Leek Tart
2 cups Leek Confit (recipe above)
4 eggs
1/3 cup sour cream
2 tablespoons heavy cream
2 tablespoons Chardonnay wine
3 slices cooked bacon, diced
1/4 teaspoon salt
freshly-ground black pepper to taste
Preheat oven to 400°. Beat the eggs with the creams, wine, salt and pepper; add bacon and leek confit and stir. Pour into a pie shell that has been pre-baked for 10 minutes, and place in the bottom third of the oven. Bake for 25-30 minutes, until the top is golden and puffed and the custard is cooked through.

I like this picture of the tart, even though it has dappled sunlight on it, and it wasn’t even quite done cooking when I took the photo. I didn’t want to stick a knife in to test the custard before I’d taken some pictures. When I did peek inside, I realized that the quiche was still too soft, and I put it back in and it puffed more as it was finishing.

I’d like to try more variations on Leek Tart–perhaps something that is not so eggy. But I think it would be hard to go wrong with leeks. Their irresistible flavor almost guarantees success, at least in my house.

Here I’d like to give you my favorite pie crust recipe, since I’ve been blogging about pies lately. For most of my life I used the basic pie crust recipe from Joy of Cooking, until a few years ago I discovered Mark Bittman’s wonderful recipe in How to Cook Everything. It is my new standard never-fail basic, and he gives variations for different size pie pans, single and double crusts, and so on. His was my basic, but I have already altered this recipe to make it less salty. He is assuming salted butter, by the way. I am only giving you the ingredients list here, because I can’t imagine using printed directions to make pie crust, and I didn’t write his down. If you don’t know how, find a real person to teach you while standing next to you.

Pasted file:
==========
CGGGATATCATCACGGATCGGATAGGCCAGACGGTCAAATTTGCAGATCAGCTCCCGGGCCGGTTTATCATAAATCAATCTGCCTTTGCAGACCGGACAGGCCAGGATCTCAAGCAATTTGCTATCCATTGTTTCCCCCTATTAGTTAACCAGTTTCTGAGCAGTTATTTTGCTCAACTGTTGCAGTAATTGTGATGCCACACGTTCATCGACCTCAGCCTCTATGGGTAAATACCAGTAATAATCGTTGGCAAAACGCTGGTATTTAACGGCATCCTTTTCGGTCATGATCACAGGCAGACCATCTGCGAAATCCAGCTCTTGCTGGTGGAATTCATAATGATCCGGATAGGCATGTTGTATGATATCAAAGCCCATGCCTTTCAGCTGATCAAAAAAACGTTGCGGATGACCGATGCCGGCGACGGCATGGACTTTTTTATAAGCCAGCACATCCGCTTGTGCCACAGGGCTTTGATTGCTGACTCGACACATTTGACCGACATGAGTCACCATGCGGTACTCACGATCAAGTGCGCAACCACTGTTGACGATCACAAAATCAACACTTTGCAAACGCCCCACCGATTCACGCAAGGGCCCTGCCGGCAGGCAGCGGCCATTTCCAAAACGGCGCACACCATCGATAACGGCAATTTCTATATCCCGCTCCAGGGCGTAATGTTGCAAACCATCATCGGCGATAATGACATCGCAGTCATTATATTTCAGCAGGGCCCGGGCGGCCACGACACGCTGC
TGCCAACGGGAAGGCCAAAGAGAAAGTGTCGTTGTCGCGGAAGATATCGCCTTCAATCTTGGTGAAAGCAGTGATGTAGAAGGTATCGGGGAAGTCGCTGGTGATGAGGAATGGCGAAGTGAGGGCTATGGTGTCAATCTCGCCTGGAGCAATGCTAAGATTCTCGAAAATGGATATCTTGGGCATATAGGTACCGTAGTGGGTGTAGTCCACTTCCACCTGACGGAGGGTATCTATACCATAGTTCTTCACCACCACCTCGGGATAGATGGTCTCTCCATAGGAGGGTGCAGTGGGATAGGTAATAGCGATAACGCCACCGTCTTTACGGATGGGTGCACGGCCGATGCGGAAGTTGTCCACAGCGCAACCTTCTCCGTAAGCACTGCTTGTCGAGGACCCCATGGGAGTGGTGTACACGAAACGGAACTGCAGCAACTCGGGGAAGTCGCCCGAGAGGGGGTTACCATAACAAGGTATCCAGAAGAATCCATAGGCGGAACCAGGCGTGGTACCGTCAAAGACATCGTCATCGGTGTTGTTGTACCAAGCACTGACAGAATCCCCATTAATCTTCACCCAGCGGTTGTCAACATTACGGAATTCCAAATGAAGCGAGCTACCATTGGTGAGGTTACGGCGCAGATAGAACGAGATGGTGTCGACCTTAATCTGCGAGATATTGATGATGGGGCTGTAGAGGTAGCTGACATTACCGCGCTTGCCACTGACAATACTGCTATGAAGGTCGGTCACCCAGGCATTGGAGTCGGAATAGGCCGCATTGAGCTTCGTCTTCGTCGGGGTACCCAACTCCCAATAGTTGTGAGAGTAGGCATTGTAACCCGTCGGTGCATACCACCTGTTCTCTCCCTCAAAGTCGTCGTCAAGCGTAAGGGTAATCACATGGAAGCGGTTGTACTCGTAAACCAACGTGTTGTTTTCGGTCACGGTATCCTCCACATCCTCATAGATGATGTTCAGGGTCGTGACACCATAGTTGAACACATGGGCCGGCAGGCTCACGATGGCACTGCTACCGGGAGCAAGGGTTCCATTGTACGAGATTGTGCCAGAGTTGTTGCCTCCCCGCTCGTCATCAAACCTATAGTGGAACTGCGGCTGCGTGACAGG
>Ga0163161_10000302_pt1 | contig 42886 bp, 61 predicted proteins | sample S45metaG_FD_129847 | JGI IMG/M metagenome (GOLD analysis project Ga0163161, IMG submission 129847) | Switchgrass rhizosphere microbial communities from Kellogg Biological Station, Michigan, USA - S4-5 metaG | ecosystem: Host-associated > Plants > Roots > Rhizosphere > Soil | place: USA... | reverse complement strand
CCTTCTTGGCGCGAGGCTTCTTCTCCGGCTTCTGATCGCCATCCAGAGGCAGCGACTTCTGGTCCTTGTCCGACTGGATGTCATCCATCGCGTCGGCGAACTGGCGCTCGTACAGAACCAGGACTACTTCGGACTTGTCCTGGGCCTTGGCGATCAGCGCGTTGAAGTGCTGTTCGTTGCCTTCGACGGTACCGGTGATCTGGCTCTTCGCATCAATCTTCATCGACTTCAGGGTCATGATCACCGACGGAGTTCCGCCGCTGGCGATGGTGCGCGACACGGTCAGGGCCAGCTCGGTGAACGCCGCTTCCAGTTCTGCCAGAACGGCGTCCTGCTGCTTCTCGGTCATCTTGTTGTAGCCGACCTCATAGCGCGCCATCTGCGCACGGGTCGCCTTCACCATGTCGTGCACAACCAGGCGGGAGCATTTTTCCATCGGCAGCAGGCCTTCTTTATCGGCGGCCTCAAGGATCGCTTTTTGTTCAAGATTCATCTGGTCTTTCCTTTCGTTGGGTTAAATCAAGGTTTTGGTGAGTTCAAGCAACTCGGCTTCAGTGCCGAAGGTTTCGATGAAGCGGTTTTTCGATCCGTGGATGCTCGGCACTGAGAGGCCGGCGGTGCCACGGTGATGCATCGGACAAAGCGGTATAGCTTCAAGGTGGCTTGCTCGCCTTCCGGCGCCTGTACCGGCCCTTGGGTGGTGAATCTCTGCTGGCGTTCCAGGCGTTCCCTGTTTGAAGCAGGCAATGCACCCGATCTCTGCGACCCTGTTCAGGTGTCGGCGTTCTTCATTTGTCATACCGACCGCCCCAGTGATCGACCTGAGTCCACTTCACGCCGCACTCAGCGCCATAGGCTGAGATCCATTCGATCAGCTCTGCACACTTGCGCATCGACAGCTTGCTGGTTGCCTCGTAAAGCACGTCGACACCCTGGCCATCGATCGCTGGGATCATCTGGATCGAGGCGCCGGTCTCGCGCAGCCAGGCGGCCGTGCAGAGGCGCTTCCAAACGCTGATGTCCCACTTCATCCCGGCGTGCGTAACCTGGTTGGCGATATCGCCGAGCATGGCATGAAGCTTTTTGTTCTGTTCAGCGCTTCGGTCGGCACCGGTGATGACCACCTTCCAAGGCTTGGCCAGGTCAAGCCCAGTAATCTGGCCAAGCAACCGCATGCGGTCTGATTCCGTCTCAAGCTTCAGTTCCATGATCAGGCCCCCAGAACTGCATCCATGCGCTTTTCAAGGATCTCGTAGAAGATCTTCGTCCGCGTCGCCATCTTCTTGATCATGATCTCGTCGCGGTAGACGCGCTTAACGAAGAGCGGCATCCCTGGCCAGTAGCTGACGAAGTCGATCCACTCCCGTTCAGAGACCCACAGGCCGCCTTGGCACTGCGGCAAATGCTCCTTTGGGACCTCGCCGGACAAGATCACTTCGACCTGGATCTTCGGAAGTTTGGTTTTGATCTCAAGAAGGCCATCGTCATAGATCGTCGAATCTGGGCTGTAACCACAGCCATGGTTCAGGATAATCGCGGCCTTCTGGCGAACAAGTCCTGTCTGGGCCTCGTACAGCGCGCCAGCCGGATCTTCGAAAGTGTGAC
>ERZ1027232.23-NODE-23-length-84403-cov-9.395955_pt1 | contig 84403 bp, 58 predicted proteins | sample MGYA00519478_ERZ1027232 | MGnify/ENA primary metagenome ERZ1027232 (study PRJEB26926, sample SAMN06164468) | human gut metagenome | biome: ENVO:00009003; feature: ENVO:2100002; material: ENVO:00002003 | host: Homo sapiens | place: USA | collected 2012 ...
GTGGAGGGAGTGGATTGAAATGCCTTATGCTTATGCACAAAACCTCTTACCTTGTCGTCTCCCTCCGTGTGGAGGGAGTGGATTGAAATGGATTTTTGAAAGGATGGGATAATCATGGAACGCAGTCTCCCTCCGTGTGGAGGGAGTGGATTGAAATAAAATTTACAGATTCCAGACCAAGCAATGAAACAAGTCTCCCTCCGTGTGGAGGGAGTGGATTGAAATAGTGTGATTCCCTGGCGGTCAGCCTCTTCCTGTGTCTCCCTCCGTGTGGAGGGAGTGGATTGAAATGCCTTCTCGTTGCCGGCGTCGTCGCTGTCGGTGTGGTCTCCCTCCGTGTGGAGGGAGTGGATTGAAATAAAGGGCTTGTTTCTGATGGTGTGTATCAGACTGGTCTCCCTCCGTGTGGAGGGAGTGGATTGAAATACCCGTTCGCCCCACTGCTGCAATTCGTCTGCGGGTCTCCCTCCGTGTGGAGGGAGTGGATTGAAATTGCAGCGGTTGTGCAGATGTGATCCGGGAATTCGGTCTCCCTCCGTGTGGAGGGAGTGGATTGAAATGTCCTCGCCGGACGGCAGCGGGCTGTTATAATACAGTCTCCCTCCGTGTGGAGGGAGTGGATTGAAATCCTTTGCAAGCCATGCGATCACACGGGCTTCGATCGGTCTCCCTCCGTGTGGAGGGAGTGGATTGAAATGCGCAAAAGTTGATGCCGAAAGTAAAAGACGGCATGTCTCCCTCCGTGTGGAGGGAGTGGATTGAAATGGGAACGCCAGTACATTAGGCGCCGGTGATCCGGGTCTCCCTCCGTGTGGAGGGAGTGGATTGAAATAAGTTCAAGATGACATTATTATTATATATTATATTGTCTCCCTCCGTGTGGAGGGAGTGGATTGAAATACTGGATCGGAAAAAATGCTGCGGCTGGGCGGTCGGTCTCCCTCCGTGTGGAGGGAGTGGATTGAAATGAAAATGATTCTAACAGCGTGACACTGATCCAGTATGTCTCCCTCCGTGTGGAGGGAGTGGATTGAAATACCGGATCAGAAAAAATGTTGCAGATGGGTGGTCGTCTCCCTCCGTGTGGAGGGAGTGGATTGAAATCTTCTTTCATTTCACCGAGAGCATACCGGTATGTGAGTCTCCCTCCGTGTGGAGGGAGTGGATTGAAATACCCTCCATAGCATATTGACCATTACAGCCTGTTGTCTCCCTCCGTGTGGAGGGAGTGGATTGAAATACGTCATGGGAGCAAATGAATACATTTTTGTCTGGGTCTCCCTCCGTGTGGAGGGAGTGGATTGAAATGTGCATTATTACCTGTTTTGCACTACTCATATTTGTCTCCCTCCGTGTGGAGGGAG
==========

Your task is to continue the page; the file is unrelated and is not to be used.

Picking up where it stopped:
Pie Crust
For an 8-10″ single crust:
1 1/8 cups flour (5 oz.)
1/4 teaspoon salt
1 teaspoon sugar
8 tablespoons cold butter
3 tablespoons ice water
(sweetened/enriched, add 2 tablespoons sugar and/or 1 egg yolk with the water)
For a generous 10″ or deep single crust:
1 1/2 cups flour
1/2 teaspoon salt
1 1/2 teaspoon sugar
10 tablespoons butter
4 tablespoons ice water
For a 2-crust pie:
2 1/4 cups flour
1/2 teaspoon salt
16 tablespoons butter
2 teaspoons sugar
6 tablespoons water
Happy Baking!

3 thoughts on “French Cooking (Leek Week)

  1. I was taught (by some cook book – maybe Rachael Ray, shockingly) to clean leeks by cutting them, then putting the cut pieces in a large bowl of water, swishing around a bit to get the grit off. Then, you leave the leeks in the bowl of water for a few minutes until the grit settles to the bottom, and scoop the cut leeks off the top. It works pretty well, and doesn't take much time.


  2. Making the confit and freezing it would make it more possible to use leeks if I grew some. I never need more than a few at a time. This is a great idea!